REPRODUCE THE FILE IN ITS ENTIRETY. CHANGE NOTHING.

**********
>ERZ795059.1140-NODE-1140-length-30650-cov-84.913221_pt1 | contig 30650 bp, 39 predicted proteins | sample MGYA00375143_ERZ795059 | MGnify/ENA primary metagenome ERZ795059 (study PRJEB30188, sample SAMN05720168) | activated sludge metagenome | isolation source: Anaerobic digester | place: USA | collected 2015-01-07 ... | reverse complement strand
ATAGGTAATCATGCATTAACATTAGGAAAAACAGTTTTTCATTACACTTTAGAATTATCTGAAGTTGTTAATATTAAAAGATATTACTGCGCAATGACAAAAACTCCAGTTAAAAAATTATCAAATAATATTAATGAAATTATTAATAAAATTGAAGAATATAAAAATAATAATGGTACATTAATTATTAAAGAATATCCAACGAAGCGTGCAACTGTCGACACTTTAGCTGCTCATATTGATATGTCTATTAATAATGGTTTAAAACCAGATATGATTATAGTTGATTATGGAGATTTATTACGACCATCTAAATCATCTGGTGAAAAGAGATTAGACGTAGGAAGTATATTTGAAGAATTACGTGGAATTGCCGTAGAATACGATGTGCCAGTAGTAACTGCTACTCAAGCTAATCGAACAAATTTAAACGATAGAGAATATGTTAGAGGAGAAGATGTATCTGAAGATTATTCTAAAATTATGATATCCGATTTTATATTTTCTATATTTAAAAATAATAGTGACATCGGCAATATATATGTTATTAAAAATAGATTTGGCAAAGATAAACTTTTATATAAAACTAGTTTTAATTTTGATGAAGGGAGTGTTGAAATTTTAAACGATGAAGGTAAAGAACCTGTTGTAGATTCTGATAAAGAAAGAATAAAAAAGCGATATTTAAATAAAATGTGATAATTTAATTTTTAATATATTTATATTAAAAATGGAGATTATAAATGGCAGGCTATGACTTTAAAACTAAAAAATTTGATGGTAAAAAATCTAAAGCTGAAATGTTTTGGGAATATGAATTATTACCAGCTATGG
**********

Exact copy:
>ERZ795059.1140-NODE-1140-length-30650-cov-84.913221_pt1 | contig 30650 bp, 39 predicted proteins | sample MGYA00375143_ERZ795059 | MGnify/ENA primary metagenome ERZ795059 (study PRJEB30188, sample SAMN05720168) | activated sludge metagenome | isolation source: Anaerobic digester | place: USA | collected 2015-01-07 ... | reverse complement strand
ATAGGTAATCATGCATTAACATTAGGAAAAACAGTTTTTCATTACACTTTAGAATTATCTGAAGTTGTTAATATTAAAAGATATTACTGCGCAATGACAAAAACTCCAGTTAAAAAATTATCAAATAATATTAATGAAATTATTAATAAAATTGAAGAATATAAAAATAATAATGGTACATTAATTATTAAAGAATATCCAACGAAGCGTGCAACTGTCGACACTTTAGCTGCTCATATTGATATGTCTATTAATAATGGTTTAAAACCAGATATGATTATAGTTGATTATGGAGATTTATTACGACCATCTAAATCATCTGGTGAAAAGAGATTAGACGTAGGAAGTATATTTGAAGAATTACGTGGAATTGCCGTAGAATACGATGTGCCAGTAGTAACTGCTACTCAAGCTAATCGAACAAATTTAAACGATAGAGAATATGTTAGAGGAGAAGATGTATCTGAAGATTATTCTAAAATTATGATATCCGATTTTATATTTTCTATATTTAAAAATAATAGTGACATCGGCAATATATATGTTATTAAAAATAGATTTGGCAAAGATAAACTTTTATATAAAACTAGTTTTAATTTTGATGAAGGGAGTGTTGAAATTTTAAACGATGAAGGTAAAGAACCTGTTGTAGATTCTGATAAAGAAAGAATAAAAAAGCGATATTTAAATAAAATGTGATAATTTAATTTTTAATATATTTATATTAAAAATGGAGATTATAAATGGCAGGCTATGACTTTAAAACTAAAAAATTTGATGGTAAAAAATCTAAAGCTGAAATGTTTTGGGAATATGAATTATTACCAGCTATGG